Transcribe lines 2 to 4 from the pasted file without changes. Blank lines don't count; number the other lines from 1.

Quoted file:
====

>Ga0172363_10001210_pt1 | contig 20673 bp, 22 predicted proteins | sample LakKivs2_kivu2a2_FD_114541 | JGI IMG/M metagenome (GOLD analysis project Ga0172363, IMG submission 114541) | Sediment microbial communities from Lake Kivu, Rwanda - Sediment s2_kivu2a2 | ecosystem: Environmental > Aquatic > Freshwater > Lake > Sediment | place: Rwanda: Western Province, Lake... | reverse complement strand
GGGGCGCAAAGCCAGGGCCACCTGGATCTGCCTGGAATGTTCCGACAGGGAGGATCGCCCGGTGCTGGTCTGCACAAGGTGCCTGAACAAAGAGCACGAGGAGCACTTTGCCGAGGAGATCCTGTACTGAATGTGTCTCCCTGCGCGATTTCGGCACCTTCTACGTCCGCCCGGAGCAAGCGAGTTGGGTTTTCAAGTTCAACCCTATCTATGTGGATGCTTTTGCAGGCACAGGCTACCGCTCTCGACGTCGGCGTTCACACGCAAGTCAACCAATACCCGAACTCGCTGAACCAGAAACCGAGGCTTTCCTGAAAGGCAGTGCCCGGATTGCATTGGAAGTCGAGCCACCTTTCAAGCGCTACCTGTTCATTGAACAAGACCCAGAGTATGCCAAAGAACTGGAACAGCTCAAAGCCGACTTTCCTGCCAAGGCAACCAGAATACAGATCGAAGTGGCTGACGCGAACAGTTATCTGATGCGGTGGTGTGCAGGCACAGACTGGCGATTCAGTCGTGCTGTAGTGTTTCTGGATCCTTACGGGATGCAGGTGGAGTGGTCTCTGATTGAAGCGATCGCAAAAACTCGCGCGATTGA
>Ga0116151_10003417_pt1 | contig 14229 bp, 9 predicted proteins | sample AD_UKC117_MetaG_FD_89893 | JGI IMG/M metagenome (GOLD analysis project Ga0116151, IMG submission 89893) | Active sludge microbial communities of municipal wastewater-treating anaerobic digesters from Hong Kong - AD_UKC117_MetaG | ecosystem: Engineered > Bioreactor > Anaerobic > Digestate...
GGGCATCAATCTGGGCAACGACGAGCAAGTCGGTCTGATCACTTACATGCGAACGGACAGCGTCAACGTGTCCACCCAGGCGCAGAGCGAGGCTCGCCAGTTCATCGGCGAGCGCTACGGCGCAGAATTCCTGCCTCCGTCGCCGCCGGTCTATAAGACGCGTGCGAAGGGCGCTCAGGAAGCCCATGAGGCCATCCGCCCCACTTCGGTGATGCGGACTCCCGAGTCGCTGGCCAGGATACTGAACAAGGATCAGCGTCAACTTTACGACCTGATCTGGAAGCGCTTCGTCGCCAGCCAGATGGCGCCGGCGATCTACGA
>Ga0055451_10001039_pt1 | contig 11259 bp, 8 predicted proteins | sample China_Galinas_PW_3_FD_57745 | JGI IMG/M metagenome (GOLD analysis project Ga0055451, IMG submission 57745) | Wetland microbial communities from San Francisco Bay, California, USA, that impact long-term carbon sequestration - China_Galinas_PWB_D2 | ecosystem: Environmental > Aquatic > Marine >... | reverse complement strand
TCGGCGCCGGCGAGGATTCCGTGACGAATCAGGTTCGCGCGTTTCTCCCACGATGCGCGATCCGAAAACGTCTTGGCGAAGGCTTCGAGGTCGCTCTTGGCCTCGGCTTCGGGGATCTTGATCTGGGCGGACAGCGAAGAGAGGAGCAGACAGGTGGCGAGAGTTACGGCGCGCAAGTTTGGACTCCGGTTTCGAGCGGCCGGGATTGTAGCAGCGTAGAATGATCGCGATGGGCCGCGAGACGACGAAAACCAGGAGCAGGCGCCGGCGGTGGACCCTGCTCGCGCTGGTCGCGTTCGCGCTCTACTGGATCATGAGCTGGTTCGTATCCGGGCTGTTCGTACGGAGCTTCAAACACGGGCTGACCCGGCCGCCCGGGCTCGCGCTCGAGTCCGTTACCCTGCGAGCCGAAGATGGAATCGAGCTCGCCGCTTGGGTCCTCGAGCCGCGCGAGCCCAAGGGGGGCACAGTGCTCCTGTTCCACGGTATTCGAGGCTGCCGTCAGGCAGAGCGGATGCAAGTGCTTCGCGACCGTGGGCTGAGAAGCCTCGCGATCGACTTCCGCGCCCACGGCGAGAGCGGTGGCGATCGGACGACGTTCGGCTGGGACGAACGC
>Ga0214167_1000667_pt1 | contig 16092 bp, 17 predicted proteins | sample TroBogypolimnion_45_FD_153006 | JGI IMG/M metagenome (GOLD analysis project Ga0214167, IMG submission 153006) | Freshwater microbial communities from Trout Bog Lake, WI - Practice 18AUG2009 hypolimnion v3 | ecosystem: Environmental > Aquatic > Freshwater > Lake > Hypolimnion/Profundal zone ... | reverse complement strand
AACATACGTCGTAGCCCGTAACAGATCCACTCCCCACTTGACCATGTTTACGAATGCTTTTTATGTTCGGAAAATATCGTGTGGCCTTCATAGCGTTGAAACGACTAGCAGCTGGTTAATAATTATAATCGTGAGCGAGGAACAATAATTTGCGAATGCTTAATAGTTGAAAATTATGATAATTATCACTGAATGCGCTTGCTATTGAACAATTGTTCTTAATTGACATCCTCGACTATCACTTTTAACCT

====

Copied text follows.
GGGGCGCAAAGCCAGGGCCACCTGGATCTGCCTGGAATGTTCCGACAGGGAGGATCGCCCGGTGCTGGTCTGCACAAGGTGCCTGAACAAAGAGCACGAGGAGCACTTTGCCGAGGAGATCCTGTACTGAATGTGTCTCCCTGCGCGATTTCGGCACCTTCTACGTCCGCCCGGAGCAAGCGAGTTGGGTTTTCAAGTTCAACCCTATCTATGTGGATGCTTTTGCAGGCACAGGCTACCGCTCTCGACGTCGGCGTTCACACGCAAGTCAACCAATACCCGAACTCGCTGAACCAGAAACCGAGGCTTTCCTGAAAGGCAGTGCCCGGATTGCATTGGAAGTCGAGCCACCTTTCAAGCGCTACCTGTTCATTGAACAAGACCCAGAGTATGCCAAAGAACTGGAACAGCTCAAAGCCGACTTTCCTGCCAAGGCAACCAGAATACAGATCGAAGTGGCTGACGCGAACAGTTATCTGATGCGGTGGTGTGCAGGCACAGACTGGCGATTCAGTCGTGCTGTAGTGTTTCTGGATCCTTACGGGATGCAGGTGGAGTGGTCTCTGATTGAAGCGATCGCAAAAACTCGCGCGATTGA
>Ga0116151_10003417_pt1 | contig 14229 bp, 9 predicted proteins | sample AD_UKC117_MetaG_FD_89893 | JGI IMG/M metagenome (GOLD analysis project Ga0116151, IMG submission 89893) | Active sludge microbial communities of municipal wastewater-treating anaerobic digesters from Hong Kong - AD_UKC117_MetaG | ecosystem: Engineered > Bioreactor > Anaerobic > Digestate...
GGGCATCAATCTGGGCAACGACGAGCAAGTCGGTCTGATCACTTACATGCGAACGGACAGCGTCAACGTGTCCACCCAGGCGCAGAGCGAGGCTCGCCAGTTCATCGGCGAGCGCTACGGCGCAGAATTCCTGCCTCCGTCGCCGCCGGTCTATAAGACGCGTGCGAAGGGCGCTCAGGAAGCCCATGAGGCCATCCGCCCCACTTCGGTGATGCGGACTCCCGAGTCGCTGGCCAGGATACTGAACAAGGATCAGCGTCAACTTTACGACCTGATCTGGAAGCGCTTCGTCGCCAGCCAGATGGCGCCGGCGATCTACGA